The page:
Paul has been a remarkable technical force at EPI-USE Labs for many years. As SVP of the ALM Products, his portfolio includes System Landscape Optimization, Data Privacy and Archiving. He has extensive hands-on experience of implementing Data Sync Manager and helping clients to manage data across the breadth of their SAP landscapes.
SAP® offers S/4HANA® Cloud, private edition (PCE), in an XXS size, which is the smallest one. This option is intended for smaller organisations with between 60 and 135 Full User Equivalents (FUEs). This allows smaller companies to run the full gold-standard ERP capability for smaller enterprises – and as an ABAP stack enthusiast of 20 years, I’m pleased to see the announcement.
In years gone by, there was often confusion around the term ‘three-system landscape’. Back in the days of R/3, people would wrongly assume this was what the ‘3’ related to (the actual meaning of R/3 was the three layers of computing – Presentation Server (SAP GUI on a PC), Application Server (ABAP Runtime) and Database Server, and this was key to the scaling capabilities of SAP in the 1990s and early 2000s). The three-system landscape was equally crucial to the success of SAP in that period because it enforced correct change management and testing processes. The doctrine was that code changes and customising changes was only possible in a development environment.
These then had to be transported, potentially with approval steps, to a ‘consolidation’ system where the code/customising could not be changed but could be vetted, and tested with better data. As a result of this being so hardwired into the ethos of SAP developers, business analysts and other SAP professionals, the suggestion that someone only requires a two-system landscape can cause some considerable dismay.
For a long time now, I’ve been of the opinion that you only really have two systems in the landscape. The Development system was likely installed as part of the initial implementation, as was the Production system (some methodologies may have copied Dev or a QA to make Production, but it is rare). Every other system you see is just a copy of Development or Production at a point in time. They are ephemeral. For larger organisations, I believe with effective change management you could spin up disposable QA systems, leveraging the elasticity of the cloud, use them for a set period and delete them when that project or phase passes. Projects could even run concurrently in n+x environments as long as the timelines of when each will reach Production are understood and adhered to. With an effective Test Data Management (TDM) solution (spoiler alert – I work for a vendor of one) you could even limit the data scope of such systems to certain company codes, only master data or even just the data for a particular Project. This could save considerable costs compared to a full copy of Production.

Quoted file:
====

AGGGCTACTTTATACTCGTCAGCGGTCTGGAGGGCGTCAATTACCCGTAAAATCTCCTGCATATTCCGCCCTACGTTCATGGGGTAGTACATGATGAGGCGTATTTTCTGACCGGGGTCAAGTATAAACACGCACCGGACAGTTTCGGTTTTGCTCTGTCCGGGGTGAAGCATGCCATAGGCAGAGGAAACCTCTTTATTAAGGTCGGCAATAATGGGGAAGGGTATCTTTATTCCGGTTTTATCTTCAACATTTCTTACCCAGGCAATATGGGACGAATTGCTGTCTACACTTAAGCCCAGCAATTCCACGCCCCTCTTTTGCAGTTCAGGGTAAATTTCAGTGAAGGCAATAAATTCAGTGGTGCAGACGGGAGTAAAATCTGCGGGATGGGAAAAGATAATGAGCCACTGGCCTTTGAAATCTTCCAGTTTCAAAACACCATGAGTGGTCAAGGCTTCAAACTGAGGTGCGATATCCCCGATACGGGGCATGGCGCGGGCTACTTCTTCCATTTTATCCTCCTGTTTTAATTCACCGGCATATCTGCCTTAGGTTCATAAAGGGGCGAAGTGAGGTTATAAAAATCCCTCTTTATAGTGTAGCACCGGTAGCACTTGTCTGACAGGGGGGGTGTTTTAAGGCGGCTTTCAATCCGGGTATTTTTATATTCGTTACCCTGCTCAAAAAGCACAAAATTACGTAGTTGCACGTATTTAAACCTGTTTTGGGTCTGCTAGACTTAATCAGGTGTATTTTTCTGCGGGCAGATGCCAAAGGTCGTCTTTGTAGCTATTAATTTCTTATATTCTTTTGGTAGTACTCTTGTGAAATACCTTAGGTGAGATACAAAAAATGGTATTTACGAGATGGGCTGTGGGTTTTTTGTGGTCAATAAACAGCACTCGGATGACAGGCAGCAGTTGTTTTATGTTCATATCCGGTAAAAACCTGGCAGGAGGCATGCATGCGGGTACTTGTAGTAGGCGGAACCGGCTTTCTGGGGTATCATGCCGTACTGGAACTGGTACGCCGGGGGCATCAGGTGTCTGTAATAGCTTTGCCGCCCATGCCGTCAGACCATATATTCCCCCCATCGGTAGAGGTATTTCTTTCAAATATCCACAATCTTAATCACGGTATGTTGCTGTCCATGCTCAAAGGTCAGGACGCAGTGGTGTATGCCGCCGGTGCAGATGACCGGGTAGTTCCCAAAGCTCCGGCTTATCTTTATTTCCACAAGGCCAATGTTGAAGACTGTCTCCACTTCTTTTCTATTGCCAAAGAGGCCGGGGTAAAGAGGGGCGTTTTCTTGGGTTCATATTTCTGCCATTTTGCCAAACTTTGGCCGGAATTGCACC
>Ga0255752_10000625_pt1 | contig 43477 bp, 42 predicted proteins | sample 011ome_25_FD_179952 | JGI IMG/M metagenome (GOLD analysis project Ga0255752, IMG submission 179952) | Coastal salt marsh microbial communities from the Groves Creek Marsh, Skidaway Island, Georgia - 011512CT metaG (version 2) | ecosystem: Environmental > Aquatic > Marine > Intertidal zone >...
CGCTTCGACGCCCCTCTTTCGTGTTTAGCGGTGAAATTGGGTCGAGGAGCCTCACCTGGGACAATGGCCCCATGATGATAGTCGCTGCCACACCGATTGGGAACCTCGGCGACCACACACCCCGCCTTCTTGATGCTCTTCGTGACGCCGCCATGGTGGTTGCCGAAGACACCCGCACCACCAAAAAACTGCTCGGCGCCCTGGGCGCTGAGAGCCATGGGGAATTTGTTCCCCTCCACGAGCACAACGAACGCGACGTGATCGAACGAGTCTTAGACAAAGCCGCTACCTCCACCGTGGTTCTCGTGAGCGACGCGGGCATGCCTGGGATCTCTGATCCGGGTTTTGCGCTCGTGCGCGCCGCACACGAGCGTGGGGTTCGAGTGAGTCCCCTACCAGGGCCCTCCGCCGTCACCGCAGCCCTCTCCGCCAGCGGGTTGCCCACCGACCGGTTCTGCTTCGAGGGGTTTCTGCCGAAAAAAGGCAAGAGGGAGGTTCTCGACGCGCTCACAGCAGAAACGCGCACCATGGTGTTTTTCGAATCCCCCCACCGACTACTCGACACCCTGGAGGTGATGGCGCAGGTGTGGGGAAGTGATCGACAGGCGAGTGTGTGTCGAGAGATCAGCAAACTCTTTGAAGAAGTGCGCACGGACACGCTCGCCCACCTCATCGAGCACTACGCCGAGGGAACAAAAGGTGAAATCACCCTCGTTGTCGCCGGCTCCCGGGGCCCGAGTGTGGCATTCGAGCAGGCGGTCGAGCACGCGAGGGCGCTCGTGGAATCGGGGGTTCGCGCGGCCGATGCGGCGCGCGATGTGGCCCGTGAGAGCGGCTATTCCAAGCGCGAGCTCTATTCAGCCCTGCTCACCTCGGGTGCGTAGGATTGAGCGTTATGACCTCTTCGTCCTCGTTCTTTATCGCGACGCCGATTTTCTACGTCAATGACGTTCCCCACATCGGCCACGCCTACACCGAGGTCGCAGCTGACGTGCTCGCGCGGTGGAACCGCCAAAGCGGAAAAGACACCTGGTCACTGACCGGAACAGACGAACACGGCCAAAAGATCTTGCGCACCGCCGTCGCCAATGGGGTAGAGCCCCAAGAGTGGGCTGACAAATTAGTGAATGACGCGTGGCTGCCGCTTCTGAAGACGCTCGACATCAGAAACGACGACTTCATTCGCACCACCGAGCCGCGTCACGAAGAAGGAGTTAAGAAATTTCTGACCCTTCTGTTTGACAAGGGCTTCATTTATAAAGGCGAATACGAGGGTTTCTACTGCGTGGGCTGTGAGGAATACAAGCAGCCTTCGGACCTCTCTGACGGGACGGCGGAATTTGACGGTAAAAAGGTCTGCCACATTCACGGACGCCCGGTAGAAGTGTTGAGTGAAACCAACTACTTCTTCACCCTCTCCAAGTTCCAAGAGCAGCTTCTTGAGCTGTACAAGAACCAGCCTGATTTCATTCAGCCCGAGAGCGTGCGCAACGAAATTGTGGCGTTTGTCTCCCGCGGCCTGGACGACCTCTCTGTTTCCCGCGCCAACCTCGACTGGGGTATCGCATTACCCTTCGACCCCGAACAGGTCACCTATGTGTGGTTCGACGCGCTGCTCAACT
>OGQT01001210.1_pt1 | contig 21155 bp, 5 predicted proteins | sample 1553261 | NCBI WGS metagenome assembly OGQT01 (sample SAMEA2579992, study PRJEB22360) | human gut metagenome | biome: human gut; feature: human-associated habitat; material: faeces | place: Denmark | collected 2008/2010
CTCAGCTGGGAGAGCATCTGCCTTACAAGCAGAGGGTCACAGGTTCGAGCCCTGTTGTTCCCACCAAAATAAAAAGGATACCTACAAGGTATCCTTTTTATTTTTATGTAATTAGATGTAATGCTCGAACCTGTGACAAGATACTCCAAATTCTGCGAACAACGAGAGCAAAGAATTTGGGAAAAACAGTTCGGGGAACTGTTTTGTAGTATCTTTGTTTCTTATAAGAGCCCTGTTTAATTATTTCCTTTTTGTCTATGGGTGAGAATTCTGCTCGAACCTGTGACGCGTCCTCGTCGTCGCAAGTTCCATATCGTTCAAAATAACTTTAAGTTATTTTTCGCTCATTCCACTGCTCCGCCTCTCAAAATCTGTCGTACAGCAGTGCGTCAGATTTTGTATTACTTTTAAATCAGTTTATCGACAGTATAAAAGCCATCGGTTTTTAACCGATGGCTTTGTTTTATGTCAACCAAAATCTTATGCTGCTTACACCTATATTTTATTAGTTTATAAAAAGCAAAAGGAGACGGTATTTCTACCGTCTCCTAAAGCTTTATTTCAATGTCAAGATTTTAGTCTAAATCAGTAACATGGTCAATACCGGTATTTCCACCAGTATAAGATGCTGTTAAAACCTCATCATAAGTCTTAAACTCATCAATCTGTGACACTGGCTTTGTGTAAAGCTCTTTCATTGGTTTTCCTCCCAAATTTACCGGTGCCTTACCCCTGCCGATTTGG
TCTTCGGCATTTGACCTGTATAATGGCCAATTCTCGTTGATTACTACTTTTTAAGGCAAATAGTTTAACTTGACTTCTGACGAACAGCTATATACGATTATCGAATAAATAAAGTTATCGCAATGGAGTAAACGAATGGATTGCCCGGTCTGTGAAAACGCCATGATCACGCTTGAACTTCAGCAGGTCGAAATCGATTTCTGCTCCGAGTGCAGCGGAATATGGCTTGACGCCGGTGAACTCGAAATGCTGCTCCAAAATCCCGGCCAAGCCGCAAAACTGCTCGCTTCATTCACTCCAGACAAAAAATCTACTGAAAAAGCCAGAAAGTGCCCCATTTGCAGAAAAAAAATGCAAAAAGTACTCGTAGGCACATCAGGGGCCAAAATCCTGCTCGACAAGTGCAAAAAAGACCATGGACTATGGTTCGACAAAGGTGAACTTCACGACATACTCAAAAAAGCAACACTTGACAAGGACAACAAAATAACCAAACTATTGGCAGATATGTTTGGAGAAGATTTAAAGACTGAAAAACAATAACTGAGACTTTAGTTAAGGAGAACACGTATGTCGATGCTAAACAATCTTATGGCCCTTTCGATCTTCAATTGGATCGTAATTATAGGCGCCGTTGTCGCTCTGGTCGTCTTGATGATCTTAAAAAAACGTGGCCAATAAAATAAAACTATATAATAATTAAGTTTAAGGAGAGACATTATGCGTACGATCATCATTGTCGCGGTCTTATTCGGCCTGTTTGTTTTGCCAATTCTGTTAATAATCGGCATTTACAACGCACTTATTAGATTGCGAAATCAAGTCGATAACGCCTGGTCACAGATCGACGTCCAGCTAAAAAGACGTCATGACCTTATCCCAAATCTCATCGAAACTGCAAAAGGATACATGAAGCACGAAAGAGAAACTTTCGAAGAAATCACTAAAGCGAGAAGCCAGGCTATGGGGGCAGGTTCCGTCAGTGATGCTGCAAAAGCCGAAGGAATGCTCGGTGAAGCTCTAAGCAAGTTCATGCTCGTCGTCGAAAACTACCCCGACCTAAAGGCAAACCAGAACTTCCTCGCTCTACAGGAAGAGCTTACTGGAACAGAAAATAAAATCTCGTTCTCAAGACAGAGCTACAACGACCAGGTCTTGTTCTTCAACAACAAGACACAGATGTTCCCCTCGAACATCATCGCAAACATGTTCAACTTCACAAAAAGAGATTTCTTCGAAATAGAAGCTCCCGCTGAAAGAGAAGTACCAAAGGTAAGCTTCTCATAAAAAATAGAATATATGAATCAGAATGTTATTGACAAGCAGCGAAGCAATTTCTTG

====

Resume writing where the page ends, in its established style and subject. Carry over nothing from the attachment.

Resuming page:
In the case of XXS, I think there is a simpler solution. SAP allows multiple clients per system. So that the non-production system could house a development client (e.g. 100) and a QA client (e.g. 200), customising changes made on 100 could be moved to client 200 via the SCC1 transaction before the transport is even released. Testing can then be carried out in 200 with a good set of data. Again, with a good TDM solution this could be a subset of production and be anonymised, but standard SAP tools could also be used to copy Production directly (check in with your audit compliance team though on ‘real’ data in test systems). The anonymisation is particularly important in this system because someone with a developer key in client 100 can read data from client 200 via the code they write.
Additional temporary clients for specific projects could also be leveraged and then removed afterwards.